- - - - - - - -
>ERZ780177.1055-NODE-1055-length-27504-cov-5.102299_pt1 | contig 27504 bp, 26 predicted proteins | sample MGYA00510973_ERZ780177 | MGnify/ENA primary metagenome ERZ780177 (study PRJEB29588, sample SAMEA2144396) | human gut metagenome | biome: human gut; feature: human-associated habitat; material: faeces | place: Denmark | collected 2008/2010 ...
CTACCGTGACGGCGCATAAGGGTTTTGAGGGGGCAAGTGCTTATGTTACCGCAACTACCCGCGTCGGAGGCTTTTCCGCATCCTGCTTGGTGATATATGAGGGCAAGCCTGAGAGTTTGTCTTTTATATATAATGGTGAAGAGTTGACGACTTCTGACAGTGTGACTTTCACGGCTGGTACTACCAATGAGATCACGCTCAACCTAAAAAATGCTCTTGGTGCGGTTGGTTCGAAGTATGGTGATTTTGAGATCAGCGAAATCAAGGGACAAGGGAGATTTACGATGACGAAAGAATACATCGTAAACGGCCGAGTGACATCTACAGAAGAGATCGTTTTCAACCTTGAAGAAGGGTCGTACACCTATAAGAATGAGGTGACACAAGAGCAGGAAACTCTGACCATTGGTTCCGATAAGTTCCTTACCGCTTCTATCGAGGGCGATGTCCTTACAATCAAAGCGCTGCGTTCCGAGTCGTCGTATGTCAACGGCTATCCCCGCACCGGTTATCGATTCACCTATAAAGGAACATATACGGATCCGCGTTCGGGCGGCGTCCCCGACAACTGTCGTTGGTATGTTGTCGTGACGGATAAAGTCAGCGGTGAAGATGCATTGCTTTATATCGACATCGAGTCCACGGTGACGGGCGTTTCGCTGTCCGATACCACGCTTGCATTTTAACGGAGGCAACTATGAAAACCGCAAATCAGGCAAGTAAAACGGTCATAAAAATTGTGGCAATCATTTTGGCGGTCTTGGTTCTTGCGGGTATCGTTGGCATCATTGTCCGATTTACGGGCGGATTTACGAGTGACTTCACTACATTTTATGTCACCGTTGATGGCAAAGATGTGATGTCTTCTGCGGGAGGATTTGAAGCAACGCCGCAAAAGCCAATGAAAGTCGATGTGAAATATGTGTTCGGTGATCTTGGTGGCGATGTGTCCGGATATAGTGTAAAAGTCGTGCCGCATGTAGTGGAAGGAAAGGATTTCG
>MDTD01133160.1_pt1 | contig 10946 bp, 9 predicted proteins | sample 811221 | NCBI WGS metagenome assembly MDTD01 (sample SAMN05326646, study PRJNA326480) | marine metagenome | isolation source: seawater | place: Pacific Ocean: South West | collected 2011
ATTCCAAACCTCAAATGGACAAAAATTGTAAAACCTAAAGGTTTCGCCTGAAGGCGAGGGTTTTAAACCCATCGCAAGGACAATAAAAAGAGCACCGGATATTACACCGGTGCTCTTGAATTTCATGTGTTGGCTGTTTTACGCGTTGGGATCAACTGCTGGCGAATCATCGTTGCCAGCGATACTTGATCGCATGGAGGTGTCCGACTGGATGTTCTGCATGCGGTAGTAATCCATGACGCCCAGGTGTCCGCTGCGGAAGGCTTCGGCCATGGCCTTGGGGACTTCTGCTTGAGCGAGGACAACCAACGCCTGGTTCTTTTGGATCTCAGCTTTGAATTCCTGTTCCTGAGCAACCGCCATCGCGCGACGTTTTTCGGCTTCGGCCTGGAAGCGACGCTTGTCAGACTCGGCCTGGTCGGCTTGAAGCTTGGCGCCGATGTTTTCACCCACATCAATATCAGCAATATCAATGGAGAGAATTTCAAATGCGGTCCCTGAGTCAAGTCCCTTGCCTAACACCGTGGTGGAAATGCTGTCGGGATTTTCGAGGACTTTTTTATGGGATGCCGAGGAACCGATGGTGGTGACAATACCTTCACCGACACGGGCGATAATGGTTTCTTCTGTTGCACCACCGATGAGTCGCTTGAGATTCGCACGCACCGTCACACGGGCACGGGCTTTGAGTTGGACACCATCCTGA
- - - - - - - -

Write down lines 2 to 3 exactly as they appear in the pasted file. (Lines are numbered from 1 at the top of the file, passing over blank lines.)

CTACCGTGACGGCGCATAAGGGTTTTGAGGGGGCAAGTGCTTATGTTACCGCAACTACCCGCGTCGGAGGCTTTTCCGCATCCTGCTTGGTGATATATGAGGGCAAGCCTGAGAGTTTGTCTTTTATATATAATGGTGAAGAGTTGACGACTTCTGACAGTGTGACTTTCACGGCTGGTACTACCAATGAGATCACGCTCAACCTAAAAAATGCTCTTGGTGCGGTTGGTTCGAAGTATGGTGATTTTGAGATCAGCGAAATCAAGGGACAAGGGAGATTTACGATGACGAAAGAATACATCGTAAACGGCCGAGTGACATCTACAGAAGAGATCGTTTTCAACCTTGAAGAAGGGTCGTACACCTATAAGAATGAGGTGACACAAGAGCAGGAAACTCTGACCATTGGTTCCGATAAGTTCCTTACCGCTTCTATCGAGGGCGATGTCCTTACAATCAAAGCGCTGCGTTCCGAGTCGTCGTATGTCAACGGCTATCCCCGCACCGGTTATCGATTCACCTATAAAGGAACATATACGGATCCGCGTTCGGGCGGCGTCCCCGACAACTGTCGTTGGTATGTTGTCGTGACGGATAAAGTCAGCGGTGAAGATGCATTGCTTTATATCGACATCGAGTCCACGGTGACGGGCGTTTCGCTGTCCGATACCACGCTTGCATTTTAACGGAGGCAACTATGAAAACCGCAAATCAGGCAAGTAAAACGGTCATAAAAATTGTGGCAATCATTTTGGCGGTCTTGGTTCTTGCGGGTATCGTTGGCATCATTGTCCGATTTACGGGCGGATTTACGAGTGACTTCACTACATTTTATGTCACCGTTGATGGCAAAGATGTGATGTCTTCTGCGGGAGGATTTGAAGCAACGCCGCAAAAGCCAATGAAAGTCGATGTGAAATATGTGTTCGGTGATCTTGGTGGCGATGTGTCCGGATATAGTGTAAAAGTCGTGCCGCATGTAGTGGAAGGAAAGGATTTCG
>MDTD01133160.1_pt1 | contig 10946 bp, 9 predicted proteins | sample 811221 | NCBI WGS metagenome assembly MDTD01 (sample SAMN05326646, study PRJNA326480) | marine metagenome | isolation source: seawater | place: Pacific Ocean: South West | collected 2011